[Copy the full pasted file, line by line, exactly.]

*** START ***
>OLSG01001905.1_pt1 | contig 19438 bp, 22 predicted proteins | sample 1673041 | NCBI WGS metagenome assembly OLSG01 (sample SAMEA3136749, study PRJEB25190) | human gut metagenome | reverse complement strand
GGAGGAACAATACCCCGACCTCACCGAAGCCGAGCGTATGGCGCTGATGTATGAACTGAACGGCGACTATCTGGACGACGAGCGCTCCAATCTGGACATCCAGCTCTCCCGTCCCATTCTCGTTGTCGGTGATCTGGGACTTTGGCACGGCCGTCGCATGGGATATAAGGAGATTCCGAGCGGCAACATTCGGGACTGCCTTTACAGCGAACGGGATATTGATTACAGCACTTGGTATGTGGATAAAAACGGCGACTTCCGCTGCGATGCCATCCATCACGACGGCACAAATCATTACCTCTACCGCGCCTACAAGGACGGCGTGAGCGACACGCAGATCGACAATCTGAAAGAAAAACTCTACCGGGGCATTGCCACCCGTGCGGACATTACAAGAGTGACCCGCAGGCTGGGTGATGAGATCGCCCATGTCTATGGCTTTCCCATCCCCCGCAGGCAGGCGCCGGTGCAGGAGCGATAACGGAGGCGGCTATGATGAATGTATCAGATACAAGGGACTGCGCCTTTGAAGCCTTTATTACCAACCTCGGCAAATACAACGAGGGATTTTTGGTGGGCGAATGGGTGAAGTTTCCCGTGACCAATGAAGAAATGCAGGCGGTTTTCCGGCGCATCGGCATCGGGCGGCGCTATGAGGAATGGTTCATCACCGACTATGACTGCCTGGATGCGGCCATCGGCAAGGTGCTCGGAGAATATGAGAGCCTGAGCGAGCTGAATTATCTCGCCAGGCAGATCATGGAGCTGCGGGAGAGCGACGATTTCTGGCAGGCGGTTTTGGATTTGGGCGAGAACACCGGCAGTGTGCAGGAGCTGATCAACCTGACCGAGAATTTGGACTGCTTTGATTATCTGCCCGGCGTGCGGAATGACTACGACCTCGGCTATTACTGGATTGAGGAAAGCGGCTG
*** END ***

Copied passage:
>OLSG01001905.1_pt1 | contig 19438 bp, 22 predicted proteins | sample 1673041 | NCBI WGS metagenome assembly OLSG01 (sample SAMEA3136749, study PRJEB25190) | human gut metagenome | reverse complement strand
GGAGGAACAATACCCCGACCTCACCGAAGCCGAGCGTATGGCGCTGATGTATGAACTGAACGGCGACTATCTGGACGACGAGCGCTCCAATCTGGACATCCAGCTCTCCCGTCCCATTCTCGTTGTCGGTGATCTGGGACTTTGGCACGGCCGTCGCATGGGATATAAGGAGATTCCGAGCGGCAACATTCGGGACTGCCTTTACAGCGAACGGGATATTGATTACAGCACTTGGTATGTGGATAAAAACGGCGACTTCCGCTGCGATGCCATCCATCACGACGGCACAAATCATTACCTCTACCGCGCCTACAAGGACGGCGTGAGCGACACGCAGATCGACAATCTGAAAGAAAAACTCTACCGGGGCATTGCCACCCGTGCGGACATTACAAGAGTGACCCGCAGGCTGGGTGATGAGATCGCCCATGTCTATGGCTTTCCCATCCCCCGCAGGCAGGCGCCGGTGCAGGAGCGATAACGGAGGCGGCTATGATGAATGTATCAGATACAAGGGACTGCGCCTTTGAAGCCTTTATTACCAACCTCGGCAAATACAACGAGGGATTTTTGGTGGGCGAATGGGTGAAGTTTCCCGTGACCAATGAAGAAATGCAGGCGGTTTTCCGGCGCATCGGCATCGGGCGGCGCTATGAGGAATGGTTCATCACCGACTATGACTGCCTGGATGCGGCCATCGGCAAGGTGCTCGGAGAATATGAGAGCCTGAGCGAGCTGAATTATCTCGCCAGGCAGATCATGGAGCTGCGGGAGAGCGACGATTTCTGGCAGGCGGTTTTGGATTTGGGCGAGAACACCGGCAGTGTGCAGGAGCTGATCAACCTGACCGAGAATTTGGACTGCTTTGATTATCTGCCCGGCGTGCGGAATGACTACGACCTCGGCTATTACTGGATTGAGGAAAGCGGCTG